We all share the same ambitions for Digital in Local Public Service; pulling together we can and will make substantial and positive impacts on the services we provide and on the lives of people who consume those services.

Exciting and transformative digital times are ahead.

 

Thanks

Many thanks to Matt Harrington and Tom Halloran at GDS and Craig Hevey at Solihull Council for this prototype digital dashboard delivery.

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12 Comments
  1. Edward permalink

    I’m a little confused, how will;

    “This dashboard make it easier to agree with citizens how they will present their bins so that they can easily be collected.”?

    • Edward,

      This is about having clear, evidence based conversations.

      There are two scenarios for missed bins. Scenario 1 is that the collection service is poor and overlooked the bin. We simply did not pick it up and empty it.

      Scenario 2 is that the bin collection service is good but the resident did not present their bin clearly, accessibly and on time.

      Some national analysis suggests that the majority of missed bins are actually scenario 2.

      When you talk to a customer in scenario 2, who is complaining about a missed bin, it is really hard to say to them that the bin was not available. We have “in cab technology” that reports on bins not presented, to help with this.

      Additionally, particularly with some consistently missed bins, having data to show we are really good at collecting bins in all areas except this one, will facilitiate a better “evidence based” conversation about how to present the bin.

  2. Edward permalink

    Steve,

    Thank you for your quick reply. I see now that the text I quoted was referring to the future dashboard where you can drilldown to street level data, not the current dashboard linked. That makes sense, thanks.

    Please be mindful that my council already provides this service, however the information presented on their website is worthless. For example their data says that my green and blue bins were not collected on 18th April when I watched them do it personally.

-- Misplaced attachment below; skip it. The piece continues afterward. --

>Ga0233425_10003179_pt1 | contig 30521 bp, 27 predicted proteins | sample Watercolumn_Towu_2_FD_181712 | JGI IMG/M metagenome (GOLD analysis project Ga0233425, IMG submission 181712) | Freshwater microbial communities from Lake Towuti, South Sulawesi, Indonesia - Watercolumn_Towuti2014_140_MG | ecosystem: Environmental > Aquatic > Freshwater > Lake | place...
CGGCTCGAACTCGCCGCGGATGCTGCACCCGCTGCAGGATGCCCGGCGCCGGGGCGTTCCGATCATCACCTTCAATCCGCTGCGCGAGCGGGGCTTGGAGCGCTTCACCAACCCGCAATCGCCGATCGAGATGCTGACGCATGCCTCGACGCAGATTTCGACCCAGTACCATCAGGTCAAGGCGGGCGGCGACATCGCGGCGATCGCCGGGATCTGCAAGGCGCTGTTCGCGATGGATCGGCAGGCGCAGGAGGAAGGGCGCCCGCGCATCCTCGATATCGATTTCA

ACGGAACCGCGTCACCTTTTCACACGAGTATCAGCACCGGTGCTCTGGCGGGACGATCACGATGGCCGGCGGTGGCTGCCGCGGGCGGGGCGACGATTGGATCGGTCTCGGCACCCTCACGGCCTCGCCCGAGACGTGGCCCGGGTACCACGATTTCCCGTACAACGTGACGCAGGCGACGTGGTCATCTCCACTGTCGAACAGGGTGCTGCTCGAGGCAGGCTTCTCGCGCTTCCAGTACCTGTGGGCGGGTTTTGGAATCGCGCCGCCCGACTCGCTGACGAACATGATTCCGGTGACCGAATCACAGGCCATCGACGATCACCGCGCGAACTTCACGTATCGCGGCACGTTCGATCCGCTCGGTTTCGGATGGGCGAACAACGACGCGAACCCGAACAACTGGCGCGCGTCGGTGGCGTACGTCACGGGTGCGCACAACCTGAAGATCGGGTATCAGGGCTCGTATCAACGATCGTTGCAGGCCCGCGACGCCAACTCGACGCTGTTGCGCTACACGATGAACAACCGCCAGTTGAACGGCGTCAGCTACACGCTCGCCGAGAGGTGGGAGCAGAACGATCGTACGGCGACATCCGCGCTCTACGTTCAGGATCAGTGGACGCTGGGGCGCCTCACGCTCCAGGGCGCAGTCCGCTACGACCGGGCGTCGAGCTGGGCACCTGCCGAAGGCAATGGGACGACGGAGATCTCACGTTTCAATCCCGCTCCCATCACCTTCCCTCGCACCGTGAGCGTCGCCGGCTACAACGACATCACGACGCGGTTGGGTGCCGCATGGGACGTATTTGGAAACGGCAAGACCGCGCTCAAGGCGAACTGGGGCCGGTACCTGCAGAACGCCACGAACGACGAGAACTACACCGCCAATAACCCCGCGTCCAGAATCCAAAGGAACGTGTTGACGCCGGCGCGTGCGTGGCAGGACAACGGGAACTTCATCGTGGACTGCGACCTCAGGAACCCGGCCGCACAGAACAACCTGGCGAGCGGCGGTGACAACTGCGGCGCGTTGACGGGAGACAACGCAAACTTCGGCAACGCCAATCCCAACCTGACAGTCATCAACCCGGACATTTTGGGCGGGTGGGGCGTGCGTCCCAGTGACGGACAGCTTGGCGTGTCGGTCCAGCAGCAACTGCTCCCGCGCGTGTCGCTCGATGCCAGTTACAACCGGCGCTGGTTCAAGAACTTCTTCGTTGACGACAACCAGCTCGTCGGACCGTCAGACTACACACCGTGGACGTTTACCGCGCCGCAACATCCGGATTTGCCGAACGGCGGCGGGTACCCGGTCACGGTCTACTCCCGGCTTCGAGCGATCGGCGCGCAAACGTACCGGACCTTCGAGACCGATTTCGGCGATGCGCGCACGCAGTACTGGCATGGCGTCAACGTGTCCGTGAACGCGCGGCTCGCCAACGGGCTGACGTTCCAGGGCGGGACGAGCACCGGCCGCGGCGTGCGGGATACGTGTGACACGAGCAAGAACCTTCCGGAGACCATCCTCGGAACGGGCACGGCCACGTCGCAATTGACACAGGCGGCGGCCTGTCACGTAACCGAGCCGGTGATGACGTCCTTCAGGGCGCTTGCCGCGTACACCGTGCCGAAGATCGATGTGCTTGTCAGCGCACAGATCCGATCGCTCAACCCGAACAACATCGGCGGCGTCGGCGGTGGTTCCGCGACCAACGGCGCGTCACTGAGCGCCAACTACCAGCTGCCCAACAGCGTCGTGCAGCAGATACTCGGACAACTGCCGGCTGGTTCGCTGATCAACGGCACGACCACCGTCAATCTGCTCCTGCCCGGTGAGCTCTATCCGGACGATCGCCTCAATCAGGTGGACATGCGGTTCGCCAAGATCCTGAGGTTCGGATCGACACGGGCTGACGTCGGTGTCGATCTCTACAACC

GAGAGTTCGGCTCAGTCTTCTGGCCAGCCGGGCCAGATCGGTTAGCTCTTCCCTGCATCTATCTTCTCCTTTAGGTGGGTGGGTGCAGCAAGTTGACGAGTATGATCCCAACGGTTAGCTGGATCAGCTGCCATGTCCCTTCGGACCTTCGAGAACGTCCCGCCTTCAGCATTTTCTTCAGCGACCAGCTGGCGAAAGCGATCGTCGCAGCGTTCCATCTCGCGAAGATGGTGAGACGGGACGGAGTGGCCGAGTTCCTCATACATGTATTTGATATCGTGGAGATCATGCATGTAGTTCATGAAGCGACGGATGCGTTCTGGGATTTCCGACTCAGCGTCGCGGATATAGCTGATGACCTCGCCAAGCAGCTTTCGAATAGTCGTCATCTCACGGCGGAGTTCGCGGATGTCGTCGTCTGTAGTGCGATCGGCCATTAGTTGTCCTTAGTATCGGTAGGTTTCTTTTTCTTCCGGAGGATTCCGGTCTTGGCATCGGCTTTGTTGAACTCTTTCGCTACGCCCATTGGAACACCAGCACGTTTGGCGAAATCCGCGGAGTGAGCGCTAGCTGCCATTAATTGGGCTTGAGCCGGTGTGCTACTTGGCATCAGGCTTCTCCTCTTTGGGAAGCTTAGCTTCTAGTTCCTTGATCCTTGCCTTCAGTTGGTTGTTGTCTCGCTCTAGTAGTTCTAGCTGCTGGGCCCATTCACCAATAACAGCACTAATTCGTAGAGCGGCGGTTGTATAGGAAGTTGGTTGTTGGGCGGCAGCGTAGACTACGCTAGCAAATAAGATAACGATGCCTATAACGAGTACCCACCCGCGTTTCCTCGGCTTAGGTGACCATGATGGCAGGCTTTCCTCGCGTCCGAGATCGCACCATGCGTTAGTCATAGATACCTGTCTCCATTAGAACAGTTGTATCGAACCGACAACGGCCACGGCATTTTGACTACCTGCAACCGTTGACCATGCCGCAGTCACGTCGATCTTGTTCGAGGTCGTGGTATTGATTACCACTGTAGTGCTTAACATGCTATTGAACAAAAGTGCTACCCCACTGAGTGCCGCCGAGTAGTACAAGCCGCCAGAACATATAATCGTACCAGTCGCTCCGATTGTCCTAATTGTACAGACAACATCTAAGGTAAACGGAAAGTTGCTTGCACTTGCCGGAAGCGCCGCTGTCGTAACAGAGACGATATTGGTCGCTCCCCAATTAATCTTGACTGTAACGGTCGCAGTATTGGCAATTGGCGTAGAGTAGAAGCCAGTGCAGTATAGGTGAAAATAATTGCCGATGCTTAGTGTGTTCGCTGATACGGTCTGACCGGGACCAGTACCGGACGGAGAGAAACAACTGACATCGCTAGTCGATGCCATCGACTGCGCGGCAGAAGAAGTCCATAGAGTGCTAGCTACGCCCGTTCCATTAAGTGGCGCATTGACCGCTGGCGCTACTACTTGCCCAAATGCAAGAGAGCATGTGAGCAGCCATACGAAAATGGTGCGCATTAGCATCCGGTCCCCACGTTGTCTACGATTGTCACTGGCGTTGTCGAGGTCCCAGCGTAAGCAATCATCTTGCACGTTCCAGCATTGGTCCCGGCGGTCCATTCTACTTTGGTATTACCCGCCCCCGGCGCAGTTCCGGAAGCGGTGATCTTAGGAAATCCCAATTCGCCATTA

Please do not waste time developing such systems when the contractors cannot be trusted to report accurate information.

    http://www.wyre.gov.uk/site/custom_scripts/RefusePropertyDetails.php?ID=101000151174#issues

    • Edward, let’s hope that making the data more open, transparent and auditable will ensure we get better services – and more accurate data – from our contractors.

  3. Matthew permalink

    You say that a digital report saves £5 compared to a report by phone. Whose budget is saved, the service area or customer services ? And what have they spent that money on instead?

    Or is the saving imaginary, like the emperors new clothes?

    • Matthew, the channel shift savings are well documented. Here’s a report quoting consultants PWC, Socitm and Martha Lane Fox: http://govdelivery.co.uk/pdfs/whitepaper-channelshift.pdf

      The savings are real reductions in processing costs. The budget where the savings are made depends on the organisations delivery model, but it’s often largely in customer contact services. The money saved either contributes to austerity savings targets, or is used to enable other important services. Broadly speaking though, it’s the tax payer who benefits when public sector reduces costs.

      • Matthew permalink

        Those figures are widely circulated, but always misunderstood. A volume analysis of transaction costs leads to a per transaction figure, but it is erroneous to then use that figure to claim a saving. Whenever I ask where the saving is, it always disappears in a general statement on behalf of the wider sector, as you have done.

        If you are claiming the saving at Solihull, where is it in your annual budget? When I phone you up, who pays the £5? Are you really saying that Solihull have cut council tax as a result of these savings?

      • That’s an interesting perspective Matthew. These cost reductions don’t necessarily materialise in a specific budget, but are nonetheless worth having. It’s like insulating your loft to save on your energy consumption. What did you specifically spend the saving on?
        Or, like driving out process waste with Lean. Toyota have become market leaders with this – but don’t feel it necessary to account for all cost avoidance savings from specific budget alterations. Here’s a good example from Boeing: http://www.boeing.com/news/frontiers/archive/2002/august/cover.html
        It’s about “Lean” not “Digital”, but the same cost reduction savings principles apply, I think.

Trackbacks & Pingbacks